Posts tagged "propaganda"

Deficit commission report 1

Link (pdf).  This thing is 50 pages long so I’m going to do it in several parts. It’s absolutely terrible and full of lies.  Its guiding principle was explained by Marx in Vol. I of Capital:

The system of public credit, i.e., of national debts, whose origin we discover in Genoa and Venice as early as the Middle Ages, took possession of Europe generally during the manufacturing period. The colonial system with its maritime trade and commercial wars served as a forcing-house for it. Thus it first took root in Holland. National debts, i.e., the alienation of the state – whether despotic, constitutional or republican – marked with its stamp the capitalistic era. The only part of the so-called national wealth that actually enters into the collective possessions of modern peoples is their national debt.  Hence, as a necessary consequence, the modern doctrine that a nation becomes the richer the more deeply it is in debt. Public credit becomes the credo of capital. And with the rise of national debt-making, want of faith in the national debt takes the place of the blasphemy against the Holy Ghost, which may not be forgiven.

The public debt becomes one of the most powerful levers of primitive accumulation. As with the stroke of an enchanter’s wand, it endows barren money with the power of breeding and thus turns it into capital, without the necessity of its exposing itself to the troubles and risks inseparable from its employment in industry or even in usury. The state creditors actually give nothing away, for the sum lent is transformed into public bonds, easily negotiable, which go on functioning in their hands just as so much hard cash would. But further, apart from the class of lazy annuitants thus created, and from the improvised wealth of the financiers, middlemen between the government and the nation – as also apart from the tax-farmers, merchants, private manufacturers, to whom a good part of every national loan renders the service of a capital fallen from heaven – the national debt has given rise to joint-stock companies, to dealings in negotiable effects of all kinds, and to agiotage, in a word to stock-exchange gambling and the modern bankocracy.

Keep that in mind the next time somebody tells you he had no idea what he was talking about.  As for the present, here is some good background on why a number of these things are lies:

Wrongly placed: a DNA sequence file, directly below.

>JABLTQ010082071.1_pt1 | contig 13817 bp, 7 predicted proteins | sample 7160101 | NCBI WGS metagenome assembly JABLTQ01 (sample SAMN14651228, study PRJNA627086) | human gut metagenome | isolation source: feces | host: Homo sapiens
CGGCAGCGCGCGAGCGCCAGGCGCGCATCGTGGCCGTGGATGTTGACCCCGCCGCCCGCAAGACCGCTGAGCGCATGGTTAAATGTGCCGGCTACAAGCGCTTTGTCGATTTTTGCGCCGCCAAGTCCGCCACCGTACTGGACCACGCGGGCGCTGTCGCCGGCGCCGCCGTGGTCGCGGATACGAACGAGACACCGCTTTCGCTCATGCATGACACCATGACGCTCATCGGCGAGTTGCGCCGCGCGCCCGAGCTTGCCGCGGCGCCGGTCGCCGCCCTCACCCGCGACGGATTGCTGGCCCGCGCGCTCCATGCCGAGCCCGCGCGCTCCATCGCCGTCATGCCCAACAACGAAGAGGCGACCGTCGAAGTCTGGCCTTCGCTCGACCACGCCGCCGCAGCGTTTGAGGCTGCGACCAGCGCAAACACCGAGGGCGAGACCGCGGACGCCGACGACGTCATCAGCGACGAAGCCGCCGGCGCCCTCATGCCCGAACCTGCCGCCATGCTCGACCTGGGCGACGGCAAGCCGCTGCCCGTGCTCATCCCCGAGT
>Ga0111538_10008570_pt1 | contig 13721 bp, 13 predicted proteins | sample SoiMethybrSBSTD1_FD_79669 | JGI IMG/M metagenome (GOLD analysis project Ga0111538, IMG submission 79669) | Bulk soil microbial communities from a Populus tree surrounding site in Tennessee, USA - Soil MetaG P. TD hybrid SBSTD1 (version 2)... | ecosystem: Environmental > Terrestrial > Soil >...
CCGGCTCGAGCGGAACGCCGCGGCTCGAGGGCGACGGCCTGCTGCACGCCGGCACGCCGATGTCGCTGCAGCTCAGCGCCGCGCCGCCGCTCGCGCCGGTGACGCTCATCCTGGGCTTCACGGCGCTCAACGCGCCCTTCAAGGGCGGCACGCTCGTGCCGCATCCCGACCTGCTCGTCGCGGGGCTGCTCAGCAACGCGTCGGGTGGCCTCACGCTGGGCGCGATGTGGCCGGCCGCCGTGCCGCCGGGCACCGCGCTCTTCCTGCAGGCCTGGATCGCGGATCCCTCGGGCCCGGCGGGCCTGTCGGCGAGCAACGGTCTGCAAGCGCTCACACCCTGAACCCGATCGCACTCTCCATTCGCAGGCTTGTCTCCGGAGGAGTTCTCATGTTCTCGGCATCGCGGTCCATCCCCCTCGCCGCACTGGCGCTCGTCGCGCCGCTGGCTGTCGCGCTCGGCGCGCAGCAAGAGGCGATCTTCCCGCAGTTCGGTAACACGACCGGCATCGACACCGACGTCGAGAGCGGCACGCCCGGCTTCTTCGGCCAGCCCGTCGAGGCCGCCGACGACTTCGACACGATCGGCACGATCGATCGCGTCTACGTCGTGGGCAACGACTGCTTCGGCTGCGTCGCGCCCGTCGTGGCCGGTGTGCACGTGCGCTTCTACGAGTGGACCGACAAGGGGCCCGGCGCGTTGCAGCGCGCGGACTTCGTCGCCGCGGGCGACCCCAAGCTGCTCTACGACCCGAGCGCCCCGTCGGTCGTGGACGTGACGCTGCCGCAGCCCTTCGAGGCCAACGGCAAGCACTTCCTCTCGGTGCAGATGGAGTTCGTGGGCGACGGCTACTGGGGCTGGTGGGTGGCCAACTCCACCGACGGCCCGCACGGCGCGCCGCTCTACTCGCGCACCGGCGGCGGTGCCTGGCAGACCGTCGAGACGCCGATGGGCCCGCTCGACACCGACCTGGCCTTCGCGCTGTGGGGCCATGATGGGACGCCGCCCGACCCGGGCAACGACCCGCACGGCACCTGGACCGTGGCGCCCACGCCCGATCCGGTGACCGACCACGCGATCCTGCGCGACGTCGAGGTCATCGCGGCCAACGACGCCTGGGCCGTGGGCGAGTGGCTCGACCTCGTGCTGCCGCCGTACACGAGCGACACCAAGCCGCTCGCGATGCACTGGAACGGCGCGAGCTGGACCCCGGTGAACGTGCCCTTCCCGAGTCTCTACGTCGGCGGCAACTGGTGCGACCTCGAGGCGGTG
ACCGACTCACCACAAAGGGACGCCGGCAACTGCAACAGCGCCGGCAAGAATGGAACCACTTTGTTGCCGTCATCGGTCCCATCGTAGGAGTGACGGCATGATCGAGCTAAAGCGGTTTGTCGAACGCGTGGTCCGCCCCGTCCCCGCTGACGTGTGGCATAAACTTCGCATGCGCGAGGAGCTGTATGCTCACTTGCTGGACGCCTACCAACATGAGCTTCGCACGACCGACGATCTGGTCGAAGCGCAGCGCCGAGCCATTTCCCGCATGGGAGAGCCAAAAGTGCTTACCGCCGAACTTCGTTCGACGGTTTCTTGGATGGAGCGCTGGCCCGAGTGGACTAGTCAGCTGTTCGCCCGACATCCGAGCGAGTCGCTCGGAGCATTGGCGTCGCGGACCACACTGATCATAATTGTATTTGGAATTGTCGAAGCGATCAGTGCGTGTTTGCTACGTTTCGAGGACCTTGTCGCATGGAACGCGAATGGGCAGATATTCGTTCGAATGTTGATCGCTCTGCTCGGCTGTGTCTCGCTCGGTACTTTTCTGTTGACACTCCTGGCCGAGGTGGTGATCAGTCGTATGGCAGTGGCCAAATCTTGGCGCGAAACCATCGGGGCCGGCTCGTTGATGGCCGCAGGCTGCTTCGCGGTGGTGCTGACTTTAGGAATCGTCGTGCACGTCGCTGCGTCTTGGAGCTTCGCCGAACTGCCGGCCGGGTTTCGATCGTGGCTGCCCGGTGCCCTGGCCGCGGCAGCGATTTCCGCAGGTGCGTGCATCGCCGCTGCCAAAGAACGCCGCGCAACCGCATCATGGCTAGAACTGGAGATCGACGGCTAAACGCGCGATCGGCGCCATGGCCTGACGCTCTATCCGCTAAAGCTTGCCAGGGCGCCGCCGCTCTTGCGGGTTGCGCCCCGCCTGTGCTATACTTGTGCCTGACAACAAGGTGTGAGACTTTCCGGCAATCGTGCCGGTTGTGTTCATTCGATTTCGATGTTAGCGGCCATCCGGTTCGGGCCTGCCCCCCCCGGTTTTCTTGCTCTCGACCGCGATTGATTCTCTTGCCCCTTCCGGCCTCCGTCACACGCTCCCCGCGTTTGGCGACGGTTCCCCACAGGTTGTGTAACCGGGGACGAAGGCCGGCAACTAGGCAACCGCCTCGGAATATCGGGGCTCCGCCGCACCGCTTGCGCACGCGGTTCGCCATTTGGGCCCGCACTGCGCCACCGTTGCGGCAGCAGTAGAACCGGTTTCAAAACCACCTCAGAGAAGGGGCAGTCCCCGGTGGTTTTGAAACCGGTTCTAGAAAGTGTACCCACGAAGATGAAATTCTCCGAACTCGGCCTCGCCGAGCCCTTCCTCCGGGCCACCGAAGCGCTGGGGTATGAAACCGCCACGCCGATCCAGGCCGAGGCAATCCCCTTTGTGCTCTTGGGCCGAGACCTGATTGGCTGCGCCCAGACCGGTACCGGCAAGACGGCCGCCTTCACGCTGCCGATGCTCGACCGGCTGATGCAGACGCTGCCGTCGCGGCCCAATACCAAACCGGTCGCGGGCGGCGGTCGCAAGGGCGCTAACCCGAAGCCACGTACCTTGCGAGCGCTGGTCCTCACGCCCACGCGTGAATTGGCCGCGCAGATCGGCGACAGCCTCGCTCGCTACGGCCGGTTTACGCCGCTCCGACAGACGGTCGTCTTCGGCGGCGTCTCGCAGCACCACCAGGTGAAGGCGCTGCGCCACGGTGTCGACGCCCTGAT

1st Fiscal Sustainability Teach-In and Counter-Conference

Deficit spending 101 (part 2, part 3)

Fiscal sustainability 101 (part 2, part 3)

Ok, on to the report:

P. 4: “We must stabilize then reduce the national debt, or we  could spend $1 trillion a year in interest alone by 2020.”

To who? Who is this interest being paid to? No, it’s not China, nobody in China saves in or spends American dollars because they have their own currency.  This is “owed” to somebody who does save/spend in American dollars which is  (in theory) the American public and there’s no need to track money we owe to ourselves so we can be done with this, right?  No, we need shore up the balance sheets of insolvent banks (who were just given another $600 billion the other day by the Federal Reserve) with spending that otherwise would have been on other things.  Some of them are undoubtedly unnecessary, but many are not.

P. 5: “Invest in education, infrastructure, and high-value R&D.”

In other words: for-profit education, the FIRE sector, and the tech sector.

P. 6: “Bring spending down to 22% and eventually 21% of GDP.”

This is really bizarre.  Where did they come up with this number?  Why does it matter what percent of the GDP is federal spending?  It sounds like somebody is making it up as they go along.

P. 8: What are “illustrative” savings?

“Pass tax reform that dramatically reduces rates, simplifies the code, broadens the base, and reduces the deficit.”

Sounds like the Ryan plan.

P. 9: “Reduces tax rates, abolishes the AMT…”

The AMT is the Alternative Minimum Tax, not a particularly pressing problem.  A good indicator of the commission’s ideological extremism.

The charts and tables are extremely silly.  I’ll probably divide this up into three more posts with discretionary spending in part 2, tax reform in part 3, and the rest in part 4.